What the University of California Case Means for Retailers and IP in the Supply Chain
In July 2019, the University of California sued Amazon.com, Walmart, Target and other major retailers for patent infringement related to “filament” LED lightbulbs. Not only is the university seeking damages, but it has also asked the U.S. International Trade Commission (ITC) to investigate the retailers’ conduct.
While the case is currently on hold pending the ITC probe, retailers and their suppliers should begin to consider the consequences of a decision, as it could have lasting implications for the global supply chain.
An Unusual Case
The process of a patent infringement is generally pretty cut and dry: one company sues another, patents are examined, and a jury makes a decision as to whether the accused has actually infringed. However, this case has been unusual from the start.
First of all, it’s not very common to see universities sue companies for patent infringement. Of the on average 4,000–5,000 patent lawsuits filed every year, only 45–50 of them are filed by educational institutions. Part of the reason for this is that, generally speaking, many higher education institutions don’t have the necessary funds to take on big tech companies or corporations, which typically have deep pockets and big legal teams. Another issue is that universities that sue for damages are often criticized for trying to make money off of research that was government-funded in the first place. There’s also a fear of jeopardizing research partnerships with private companies. However, according to a Reuters report, this case isn't about damages and royalties; it’s about making a point concerning the “widespread disregard” of the patent rights of universities.
The other unusual aspect of this case is that the University of California decided to sue the sellers of the product, rather than the manufacturers. In most patent lawsuits, organizations go after those who are physically making the product, so they can ensure that the problem is cut off at the source. However, the fact that the lightbulbs were being made in China could have been a determining factor in the institution’s chosen course of action. If the University of California only has patents in the United States, it can only sue for patent infringement in the United States. This may not include these manufacturers and suppliers for now, but a decision against these retailers may still come at a cost.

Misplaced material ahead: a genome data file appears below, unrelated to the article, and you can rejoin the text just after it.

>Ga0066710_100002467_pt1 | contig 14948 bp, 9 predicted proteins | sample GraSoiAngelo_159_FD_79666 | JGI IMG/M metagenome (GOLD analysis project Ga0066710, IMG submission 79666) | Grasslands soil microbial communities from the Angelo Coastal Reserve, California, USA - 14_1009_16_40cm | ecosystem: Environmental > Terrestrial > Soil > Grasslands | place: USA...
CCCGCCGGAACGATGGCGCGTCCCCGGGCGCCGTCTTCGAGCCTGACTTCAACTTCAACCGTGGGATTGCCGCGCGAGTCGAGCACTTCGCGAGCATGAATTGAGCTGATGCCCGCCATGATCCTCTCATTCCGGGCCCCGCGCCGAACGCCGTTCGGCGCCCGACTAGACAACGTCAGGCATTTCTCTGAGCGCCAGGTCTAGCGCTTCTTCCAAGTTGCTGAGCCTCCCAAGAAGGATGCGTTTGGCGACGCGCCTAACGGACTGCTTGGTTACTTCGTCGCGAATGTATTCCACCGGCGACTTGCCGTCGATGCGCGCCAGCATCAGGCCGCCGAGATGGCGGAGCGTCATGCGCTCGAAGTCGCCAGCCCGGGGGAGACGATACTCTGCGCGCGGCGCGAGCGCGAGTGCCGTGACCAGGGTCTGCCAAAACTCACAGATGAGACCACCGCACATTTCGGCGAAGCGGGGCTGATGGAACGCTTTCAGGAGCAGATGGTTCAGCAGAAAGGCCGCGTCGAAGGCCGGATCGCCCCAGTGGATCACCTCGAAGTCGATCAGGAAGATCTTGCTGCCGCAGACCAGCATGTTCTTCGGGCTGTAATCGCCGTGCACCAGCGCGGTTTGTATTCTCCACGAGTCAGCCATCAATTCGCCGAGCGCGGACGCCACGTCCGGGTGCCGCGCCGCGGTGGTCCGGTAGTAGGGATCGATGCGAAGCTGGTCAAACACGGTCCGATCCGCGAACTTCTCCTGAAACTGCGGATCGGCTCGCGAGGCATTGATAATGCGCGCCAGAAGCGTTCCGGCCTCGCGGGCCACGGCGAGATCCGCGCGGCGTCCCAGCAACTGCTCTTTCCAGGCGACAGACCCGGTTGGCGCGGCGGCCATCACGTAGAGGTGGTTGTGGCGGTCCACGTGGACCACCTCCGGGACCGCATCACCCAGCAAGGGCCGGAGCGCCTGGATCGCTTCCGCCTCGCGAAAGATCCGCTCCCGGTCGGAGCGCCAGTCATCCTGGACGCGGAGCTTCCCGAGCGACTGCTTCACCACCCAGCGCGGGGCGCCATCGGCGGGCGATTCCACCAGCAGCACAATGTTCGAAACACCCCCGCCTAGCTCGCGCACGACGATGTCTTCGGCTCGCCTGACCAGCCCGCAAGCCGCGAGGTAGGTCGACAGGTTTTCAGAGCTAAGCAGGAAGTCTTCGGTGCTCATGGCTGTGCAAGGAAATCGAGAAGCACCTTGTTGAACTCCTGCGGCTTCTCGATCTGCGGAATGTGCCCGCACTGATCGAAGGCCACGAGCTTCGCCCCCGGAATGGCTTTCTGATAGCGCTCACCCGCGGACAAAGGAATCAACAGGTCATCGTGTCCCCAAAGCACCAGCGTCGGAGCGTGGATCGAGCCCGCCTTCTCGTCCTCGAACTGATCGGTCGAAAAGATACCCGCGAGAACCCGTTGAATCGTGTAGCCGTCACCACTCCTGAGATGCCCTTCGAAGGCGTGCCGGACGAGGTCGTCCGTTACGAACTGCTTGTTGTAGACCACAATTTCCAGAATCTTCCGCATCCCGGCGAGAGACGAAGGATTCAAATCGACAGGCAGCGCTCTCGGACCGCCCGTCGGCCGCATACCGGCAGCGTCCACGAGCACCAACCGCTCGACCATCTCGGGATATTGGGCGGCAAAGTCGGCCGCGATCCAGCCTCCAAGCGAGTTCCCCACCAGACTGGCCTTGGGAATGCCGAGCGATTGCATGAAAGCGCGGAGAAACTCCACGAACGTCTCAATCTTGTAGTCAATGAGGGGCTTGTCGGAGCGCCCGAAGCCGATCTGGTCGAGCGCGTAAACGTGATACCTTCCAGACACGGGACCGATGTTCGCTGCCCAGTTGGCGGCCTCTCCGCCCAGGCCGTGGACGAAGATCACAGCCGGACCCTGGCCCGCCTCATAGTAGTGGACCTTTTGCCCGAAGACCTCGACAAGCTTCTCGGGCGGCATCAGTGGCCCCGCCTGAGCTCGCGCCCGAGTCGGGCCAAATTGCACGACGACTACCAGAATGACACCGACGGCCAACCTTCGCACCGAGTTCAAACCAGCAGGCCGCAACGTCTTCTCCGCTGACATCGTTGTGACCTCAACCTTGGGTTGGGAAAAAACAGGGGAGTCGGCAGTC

Implications for Retailers
A decision in favor of the University of California could result in three major implications for retailers and those in the supply chain.
First, sellers could become the target of more patent infringement lawsuits. Should the case go through, it’s likely to open up an increased possibility that more corporations will sue sellers rather than suing manufacturers of products. According to one article, these five retailers are likely the first in many waves of infringement lawsuits that the University of California will pursue.
Second, there will be pressure for retailers to enter more licensing agreements, especially with universities. Part of what the University of California is looking to get out of this case is to enter into licensing agreements with retailers where it is paid a reasonable royalty on product sales. While this is a reasonable request, it means that retailers will lose profits on goods, and potentially raise prices on products to make up for licensing fees, unless they can get suppliers to cover the costs.
Third, there will be a call for more visibility into retailers’ supply chains. With the U.S. ITC launching an investigation into the unauthorized importation and sale of the patented LED lightbulbs, it’s likely there will be a renewed call for retailers to get better visibility into their supply chain to make sure intellectual property (IP) protections are being enforced. While visibility into the supply chain is top of mind for many retailers, a study showed that 57 percent of organizations don't have a program or initiative to understand how suppliers operate. Furthermore, 25 percent have no policy for understanding where and how products are manufactured or who manufactures them. This has proven to be a problem not only from an ethical perspective, but now a legal perspective as well.
Determining who claims responsibility for IP in the supply chain isn't something that’s cut and dry. Diligence is required throughout the supply chain to ensure that products are handled correctly and patent holders’ rights are respected. While there’s still a lot to be decided in this particular case, retailers and their suppliers should start to consider what needs to be done to prepare for implications and ensure good practices are in place to prevent IP infringement from disrupting their businesses.
Eric Giler is CEO of Ciprun Global, the most trusted, efficient and cost-effective solution for U.S. organizations that want to secure intellectual property (IP) protection in the Chinese market.